Here we go again. Retailers slightly changing the consumer laws to suit themselves. You have redress via the Supply of Goods and Services Act 1982 [as amended]. The item was faulty at the time of purchase, and you alerted the retailer to these facts.The law states that it is the retailer who as to prove the item was not faulty, and not the customer, within the first six months. You have a claim for a replacement or refund irrespect to what the retailer insists are company policy. Do not deal with the manufacturer direct, it is the responsibility of the retailer, to resolve the issue.Keep all information of telephone calls, correspodence, and who you contacted, persons name etc.You may need this information later.
Initially you had a claim via the Consumer Protection [Distance Selling] Regulations 2000, if you had purchased via the internet, mail order, telephone process.This would have given you protection for the first seven days, and you could have sent the item back,without giving a reason.Certain items, like software are exempt from this regulation.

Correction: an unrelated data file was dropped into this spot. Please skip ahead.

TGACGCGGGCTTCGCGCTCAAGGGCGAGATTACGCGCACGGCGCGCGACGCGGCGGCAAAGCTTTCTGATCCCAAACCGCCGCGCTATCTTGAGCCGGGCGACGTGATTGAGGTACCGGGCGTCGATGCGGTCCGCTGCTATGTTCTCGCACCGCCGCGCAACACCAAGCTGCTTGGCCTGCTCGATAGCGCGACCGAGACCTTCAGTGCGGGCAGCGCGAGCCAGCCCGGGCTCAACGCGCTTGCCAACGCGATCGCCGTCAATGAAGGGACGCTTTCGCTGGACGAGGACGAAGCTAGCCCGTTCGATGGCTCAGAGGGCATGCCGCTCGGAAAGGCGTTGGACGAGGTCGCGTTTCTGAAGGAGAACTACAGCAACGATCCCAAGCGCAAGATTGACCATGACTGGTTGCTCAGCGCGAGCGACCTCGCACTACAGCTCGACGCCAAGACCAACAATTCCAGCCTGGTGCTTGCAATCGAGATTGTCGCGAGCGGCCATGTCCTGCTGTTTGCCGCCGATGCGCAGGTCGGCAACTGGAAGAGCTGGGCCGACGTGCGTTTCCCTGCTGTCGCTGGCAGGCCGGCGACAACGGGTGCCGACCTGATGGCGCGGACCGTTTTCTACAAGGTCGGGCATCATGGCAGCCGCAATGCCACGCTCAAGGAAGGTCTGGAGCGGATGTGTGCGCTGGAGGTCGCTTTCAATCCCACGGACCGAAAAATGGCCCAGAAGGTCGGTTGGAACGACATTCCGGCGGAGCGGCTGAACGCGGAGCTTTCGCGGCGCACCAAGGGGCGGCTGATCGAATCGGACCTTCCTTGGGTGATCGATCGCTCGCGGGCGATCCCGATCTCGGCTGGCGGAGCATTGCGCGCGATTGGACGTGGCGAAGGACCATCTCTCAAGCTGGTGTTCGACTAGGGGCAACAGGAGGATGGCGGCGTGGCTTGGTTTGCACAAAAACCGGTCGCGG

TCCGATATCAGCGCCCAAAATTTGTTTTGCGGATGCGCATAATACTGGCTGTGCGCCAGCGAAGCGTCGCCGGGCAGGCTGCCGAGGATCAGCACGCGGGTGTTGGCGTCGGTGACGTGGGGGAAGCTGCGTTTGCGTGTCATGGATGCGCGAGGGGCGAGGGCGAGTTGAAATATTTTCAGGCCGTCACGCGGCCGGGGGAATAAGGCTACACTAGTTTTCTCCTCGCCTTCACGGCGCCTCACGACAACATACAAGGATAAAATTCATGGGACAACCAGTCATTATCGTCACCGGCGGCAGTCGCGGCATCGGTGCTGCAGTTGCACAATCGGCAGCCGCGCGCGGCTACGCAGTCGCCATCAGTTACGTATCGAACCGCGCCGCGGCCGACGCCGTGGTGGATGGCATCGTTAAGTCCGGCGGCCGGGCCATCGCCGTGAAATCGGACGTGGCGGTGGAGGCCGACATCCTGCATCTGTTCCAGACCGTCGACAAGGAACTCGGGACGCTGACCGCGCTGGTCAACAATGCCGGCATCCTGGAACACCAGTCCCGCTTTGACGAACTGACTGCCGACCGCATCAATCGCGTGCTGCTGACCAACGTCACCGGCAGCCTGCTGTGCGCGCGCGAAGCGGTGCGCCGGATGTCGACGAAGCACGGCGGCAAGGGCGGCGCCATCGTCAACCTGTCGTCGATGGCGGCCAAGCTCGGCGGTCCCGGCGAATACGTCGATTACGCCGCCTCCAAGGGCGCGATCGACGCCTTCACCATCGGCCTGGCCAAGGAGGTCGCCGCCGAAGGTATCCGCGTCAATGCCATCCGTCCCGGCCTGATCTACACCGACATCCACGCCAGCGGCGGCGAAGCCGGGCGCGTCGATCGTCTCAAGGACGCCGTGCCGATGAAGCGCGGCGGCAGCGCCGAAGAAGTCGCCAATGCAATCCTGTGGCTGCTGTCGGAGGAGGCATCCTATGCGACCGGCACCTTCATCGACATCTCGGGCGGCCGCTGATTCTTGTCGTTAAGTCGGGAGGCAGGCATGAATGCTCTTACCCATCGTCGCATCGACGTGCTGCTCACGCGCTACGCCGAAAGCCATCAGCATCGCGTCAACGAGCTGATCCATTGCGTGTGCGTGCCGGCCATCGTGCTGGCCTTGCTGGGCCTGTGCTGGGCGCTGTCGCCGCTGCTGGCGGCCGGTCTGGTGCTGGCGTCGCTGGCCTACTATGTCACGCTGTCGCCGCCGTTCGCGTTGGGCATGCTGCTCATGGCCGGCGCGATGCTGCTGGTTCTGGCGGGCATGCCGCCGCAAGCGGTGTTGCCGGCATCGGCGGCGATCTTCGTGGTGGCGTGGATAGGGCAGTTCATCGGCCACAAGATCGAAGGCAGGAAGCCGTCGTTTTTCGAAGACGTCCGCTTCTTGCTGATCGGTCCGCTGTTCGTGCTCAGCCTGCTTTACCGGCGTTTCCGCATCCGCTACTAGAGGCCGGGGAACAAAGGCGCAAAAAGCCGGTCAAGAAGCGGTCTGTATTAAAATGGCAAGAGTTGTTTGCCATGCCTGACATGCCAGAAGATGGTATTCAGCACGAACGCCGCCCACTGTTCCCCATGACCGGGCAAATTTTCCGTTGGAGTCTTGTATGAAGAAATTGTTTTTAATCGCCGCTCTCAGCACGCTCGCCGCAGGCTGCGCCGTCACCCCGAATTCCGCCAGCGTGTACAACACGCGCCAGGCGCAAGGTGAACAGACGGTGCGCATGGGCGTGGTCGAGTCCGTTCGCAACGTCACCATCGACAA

Inform the retailer that you have a problem, and it is for them to sort it out. Consumer law is in your favour click here . If the retailer proves difficult, then point out the relevant facts of consumer law, with the mention that you will contact trading standards for further help and advice.